In our own genealogy research, we often concentrate on our direct-line ancestors. But sometimes it’s the indirect connections that lead us to the most exciting discoveries. One of the most powerful tools we can use is the FAN Club.
The FAN Club refers to the friends/extended family, associates, and neighbors who surrounded your ancestors. This term was coined by Elizabeth Shown Mills, a pioneer in the genealogy field. She realized that our ancestors didn’t live in a vacuum and you shouldn’t research like they did.
A few weeks ago, I mentioned the FAN Club as a tool I used to locate the county in Ireland my 3x great-grandfather came from. You can read that blog post here. If I had just researched him, I would only know he was from Ireland. It was looking at others that led me to that deeper discovery.
Let’s take a look at each part of the FAN Club so you too can use this essential tool.
Friends of your ancestors can be found in letters they exchanged or functions they attended together. Look at the documents of the important events in your ancestor’s lives. There will be witnesses for marriages, baptisms, or wills. Also, newspaper obituaries could mention friends as pallbearers.
Extended family will include aunts and uncles, nieces and nephews, and any other family member that is not in your direct line. Don’t forget to look at the extended family of your ancestor’s spouse. You never know where those clues will be.
Associates could be co-workers or members of a fraternal organization. Who did your ancestors do business with? Are there grocery store records that show your ancestors shopped at a particular store? Witnesses to those important ancestral events may also reveal associates. Was the person who witnessed a marriage also listed for every other marriage on the page? That person may not have been a “friend or extended family member” but associated with your ancestor just the same.
Many times, people migrated as a group. In census records, do you see the same names near your ancestors? Look at the 3-5 pages before and after and write down the surnames listed there. These are your ancestor’s neighbors. If you’re having trouble finding your ancestors in census or immigration records, look for those familiar neighbors and research them. You may find your ancestors were there, but just “hidden” with a weird surname spelling, etc. These are the people who witnessed your ancestor’s daily lives and they may reveal a unique perspective you wouldn’t get otherwise.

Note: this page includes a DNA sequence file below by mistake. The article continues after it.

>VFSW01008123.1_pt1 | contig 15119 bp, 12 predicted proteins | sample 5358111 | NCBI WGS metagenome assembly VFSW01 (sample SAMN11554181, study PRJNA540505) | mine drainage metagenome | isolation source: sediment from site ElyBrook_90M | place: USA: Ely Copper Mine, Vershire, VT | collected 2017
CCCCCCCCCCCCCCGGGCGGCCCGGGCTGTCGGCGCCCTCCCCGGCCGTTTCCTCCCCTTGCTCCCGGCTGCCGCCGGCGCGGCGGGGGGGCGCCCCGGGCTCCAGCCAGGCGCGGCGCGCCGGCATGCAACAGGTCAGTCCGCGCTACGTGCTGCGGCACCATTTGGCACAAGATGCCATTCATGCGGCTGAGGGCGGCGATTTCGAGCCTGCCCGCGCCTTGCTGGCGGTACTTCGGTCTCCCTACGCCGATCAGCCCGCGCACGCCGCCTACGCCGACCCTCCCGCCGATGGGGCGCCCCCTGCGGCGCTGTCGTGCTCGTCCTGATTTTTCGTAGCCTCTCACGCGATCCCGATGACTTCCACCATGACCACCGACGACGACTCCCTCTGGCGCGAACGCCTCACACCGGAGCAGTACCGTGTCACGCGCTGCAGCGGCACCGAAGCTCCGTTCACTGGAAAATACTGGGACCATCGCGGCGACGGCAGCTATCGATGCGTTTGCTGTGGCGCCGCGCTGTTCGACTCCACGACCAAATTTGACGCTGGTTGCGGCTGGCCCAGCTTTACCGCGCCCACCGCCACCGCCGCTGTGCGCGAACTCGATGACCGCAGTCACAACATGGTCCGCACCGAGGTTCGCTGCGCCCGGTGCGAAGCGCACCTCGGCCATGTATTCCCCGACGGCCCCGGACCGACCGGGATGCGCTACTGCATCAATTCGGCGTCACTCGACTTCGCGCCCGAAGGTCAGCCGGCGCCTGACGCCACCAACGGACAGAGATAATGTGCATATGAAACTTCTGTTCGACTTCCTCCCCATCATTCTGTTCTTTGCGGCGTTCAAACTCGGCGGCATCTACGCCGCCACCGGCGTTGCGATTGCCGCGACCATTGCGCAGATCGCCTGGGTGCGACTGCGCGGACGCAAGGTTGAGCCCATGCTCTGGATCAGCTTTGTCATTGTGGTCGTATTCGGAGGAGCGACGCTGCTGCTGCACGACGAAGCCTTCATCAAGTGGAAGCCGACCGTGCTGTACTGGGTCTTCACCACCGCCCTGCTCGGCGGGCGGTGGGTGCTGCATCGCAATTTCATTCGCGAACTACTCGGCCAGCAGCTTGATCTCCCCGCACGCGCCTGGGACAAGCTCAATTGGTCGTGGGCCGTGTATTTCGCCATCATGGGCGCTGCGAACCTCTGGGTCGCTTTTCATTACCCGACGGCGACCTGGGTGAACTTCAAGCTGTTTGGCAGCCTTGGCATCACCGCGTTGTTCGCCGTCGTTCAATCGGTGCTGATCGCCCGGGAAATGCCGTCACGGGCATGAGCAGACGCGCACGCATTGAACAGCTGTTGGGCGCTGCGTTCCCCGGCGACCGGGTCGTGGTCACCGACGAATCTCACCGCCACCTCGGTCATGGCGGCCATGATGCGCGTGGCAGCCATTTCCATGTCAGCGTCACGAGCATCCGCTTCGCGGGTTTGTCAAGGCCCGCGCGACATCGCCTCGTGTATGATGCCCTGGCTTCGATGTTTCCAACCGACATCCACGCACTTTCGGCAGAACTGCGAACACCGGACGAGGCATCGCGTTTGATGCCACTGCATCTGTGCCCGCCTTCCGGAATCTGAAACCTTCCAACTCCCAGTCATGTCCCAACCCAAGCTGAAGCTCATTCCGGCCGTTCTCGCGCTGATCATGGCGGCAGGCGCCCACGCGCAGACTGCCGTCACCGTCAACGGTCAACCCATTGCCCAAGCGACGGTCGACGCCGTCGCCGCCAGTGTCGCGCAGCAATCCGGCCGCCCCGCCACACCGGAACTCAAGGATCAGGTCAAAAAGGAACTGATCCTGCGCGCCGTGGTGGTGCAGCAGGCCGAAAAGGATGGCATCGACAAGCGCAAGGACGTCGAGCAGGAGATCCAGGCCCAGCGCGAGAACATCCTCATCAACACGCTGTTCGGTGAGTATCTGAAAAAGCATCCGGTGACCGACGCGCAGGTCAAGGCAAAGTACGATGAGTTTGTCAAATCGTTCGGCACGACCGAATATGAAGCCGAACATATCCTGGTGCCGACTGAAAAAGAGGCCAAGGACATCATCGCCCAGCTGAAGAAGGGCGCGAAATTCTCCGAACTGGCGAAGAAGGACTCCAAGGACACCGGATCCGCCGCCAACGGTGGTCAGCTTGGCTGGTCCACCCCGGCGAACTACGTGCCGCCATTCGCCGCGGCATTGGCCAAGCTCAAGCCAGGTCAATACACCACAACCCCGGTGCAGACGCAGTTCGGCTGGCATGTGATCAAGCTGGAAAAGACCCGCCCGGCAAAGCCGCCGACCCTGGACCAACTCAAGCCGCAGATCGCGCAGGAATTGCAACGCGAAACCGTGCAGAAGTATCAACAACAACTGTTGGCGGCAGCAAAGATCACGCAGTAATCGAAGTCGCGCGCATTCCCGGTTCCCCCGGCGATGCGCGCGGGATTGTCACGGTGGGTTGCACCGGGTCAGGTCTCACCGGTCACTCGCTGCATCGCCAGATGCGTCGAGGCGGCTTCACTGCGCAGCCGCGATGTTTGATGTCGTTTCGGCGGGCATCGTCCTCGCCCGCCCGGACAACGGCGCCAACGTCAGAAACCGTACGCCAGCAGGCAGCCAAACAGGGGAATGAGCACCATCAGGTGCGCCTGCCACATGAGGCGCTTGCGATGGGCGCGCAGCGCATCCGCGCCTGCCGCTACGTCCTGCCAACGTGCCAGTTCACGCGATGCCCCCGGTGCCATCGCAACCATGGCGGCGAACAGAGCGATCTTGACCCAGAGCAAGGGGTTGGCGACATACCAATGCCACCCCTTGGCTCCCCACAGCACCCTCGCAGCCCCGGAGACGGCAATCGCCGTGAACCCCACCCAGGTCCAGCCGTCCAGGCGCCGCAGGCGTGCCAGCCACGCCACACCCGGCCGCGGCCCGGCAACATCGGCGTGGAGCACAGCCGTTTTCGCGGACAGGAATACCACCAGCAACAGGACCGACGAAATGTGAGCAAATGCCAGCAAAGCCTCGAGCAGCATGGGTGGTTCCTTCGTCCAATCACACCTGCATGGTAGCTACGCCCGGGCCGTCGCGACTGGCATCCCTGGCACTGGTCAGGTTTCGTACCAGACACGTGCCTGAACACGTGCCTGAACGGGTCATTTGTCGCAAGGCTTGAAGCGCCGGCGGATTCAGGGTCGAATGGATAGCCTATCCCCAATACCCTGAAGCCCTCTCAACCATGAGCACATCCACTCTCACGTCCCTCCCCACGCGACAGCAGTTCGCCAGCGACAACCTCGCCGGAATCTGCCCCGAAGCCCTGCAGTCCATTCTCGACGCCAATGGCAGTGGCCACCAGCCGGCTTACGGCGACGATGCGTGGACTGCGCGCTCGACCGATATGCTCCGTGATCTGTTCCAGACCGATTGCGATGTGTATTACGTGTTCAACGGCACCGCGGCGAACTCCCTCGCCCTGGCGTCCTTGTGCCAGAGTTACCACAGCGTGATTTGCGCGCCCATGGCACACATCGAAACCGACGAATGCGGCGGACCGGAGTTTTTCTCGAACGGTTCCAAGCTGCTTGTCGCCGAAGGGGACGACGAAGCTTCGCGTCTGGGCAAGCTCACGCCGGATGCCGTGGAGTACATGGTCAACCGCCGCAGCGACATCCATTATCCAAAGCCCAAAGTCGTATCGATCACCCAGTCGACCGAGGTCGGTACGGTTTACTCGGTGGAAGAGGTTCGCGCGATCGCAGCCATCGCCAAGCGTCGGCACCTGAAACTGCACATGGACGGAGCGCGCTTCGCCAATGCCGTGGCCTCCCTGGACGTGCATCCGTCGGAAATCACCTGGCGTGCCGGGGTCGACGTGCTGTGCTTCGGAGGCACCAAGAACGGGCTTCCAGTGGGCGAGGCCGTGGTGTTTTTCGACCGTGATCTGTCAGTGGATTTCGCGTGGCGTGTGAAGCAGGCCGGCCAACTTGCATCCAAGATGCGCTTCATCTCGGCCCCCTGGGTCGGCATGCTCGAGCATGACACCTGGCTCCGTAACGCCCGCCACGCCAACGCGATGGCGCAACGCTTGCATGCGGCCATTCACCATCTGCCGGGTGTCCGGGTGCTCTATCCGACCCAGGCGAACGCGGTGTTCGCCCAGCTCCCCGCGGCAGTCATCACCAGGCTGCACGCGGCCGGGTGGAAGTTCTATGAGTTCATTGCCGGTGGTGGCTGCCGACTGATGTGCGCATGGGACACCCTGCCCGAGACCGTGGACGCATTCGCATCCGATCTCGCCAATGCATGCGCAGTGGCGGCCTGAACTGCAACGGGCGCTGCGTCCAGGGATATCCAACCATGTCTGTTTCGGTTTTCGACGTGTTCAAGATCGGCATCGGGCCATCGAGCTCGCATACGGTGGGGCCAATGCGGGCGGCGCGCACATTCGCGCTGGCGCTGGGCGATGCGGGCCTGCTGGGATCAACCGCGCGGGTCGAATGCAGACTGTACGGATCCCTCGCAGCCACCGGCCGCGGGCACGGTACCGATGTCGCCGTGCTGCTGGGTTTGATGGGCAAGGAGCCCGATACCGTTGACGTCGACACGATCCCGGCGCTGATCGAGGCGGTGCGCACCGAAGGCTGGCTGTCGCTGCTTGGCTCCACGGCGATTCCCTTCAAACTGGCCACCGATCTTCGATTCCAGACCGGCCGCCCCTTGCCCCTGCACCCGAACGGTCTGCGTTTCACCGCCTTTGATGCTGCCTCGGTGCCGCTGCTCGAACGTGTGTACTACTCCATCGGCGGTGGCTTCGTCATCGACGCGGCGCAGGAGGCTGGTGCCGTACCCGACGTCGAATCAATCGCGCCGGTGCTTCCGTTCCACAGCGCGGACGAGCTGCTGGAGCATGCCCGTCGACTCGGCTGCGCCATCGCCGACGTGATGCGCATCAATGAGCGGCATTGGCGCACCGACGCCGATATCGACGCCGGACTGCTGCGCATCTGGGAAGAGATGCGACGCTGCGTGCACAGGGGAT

Practical steps in using the FAN Club:
- Research Local Directories – look for city directories, census records, and other documents to identify friends, extended family, associates, and neighbors. These sources often list individuals living in the same area.
- Cross-Reference Documents – when you find names in documents such as wills, deeds, or marriage records, make a note of the witnesses or others mentioned. These people may be part of the FAN Club.
- Study their lives – once you’ve identified members of the FAN Club, delve into their lives. You may not have found a diary of your ancestor’s trip to America, but perhaps one of the FAN Club members kept a log of the adventure and mentioned your ancestor by name.
Whether you use a spreadsheet, Word doc, or Airtable, it’s important to keep track of the FAN Club. Here is a snip of the FAN Club for my 3x great-grandparents, John Krewson and Jane Parker:
I find Airtable is the easiest way to track these people and know how they are connected to my ancestors. When you have everyone gathered in one place you’ll see patterns in how they all interacted.
Embracing the FAN Club and using it on a regular basis in your genealogy research can open up all sorts of possibilities. It reveals that your ancestors were more than just names and dates. They were real people with friends, extended family, associates, and neighbors who cared for them, looked out for them, and stood by them in good times and in bad.
Yes, the FAN Club is essential in breaking down brick walls, but using it in your everyday research can add depth and color to your ancestor’s lives. And in the end isn’t that what we want?
Your ancestors were surrounded by a community. I you need help finding it, please contact me. I’d love to guide you in your journey to the past.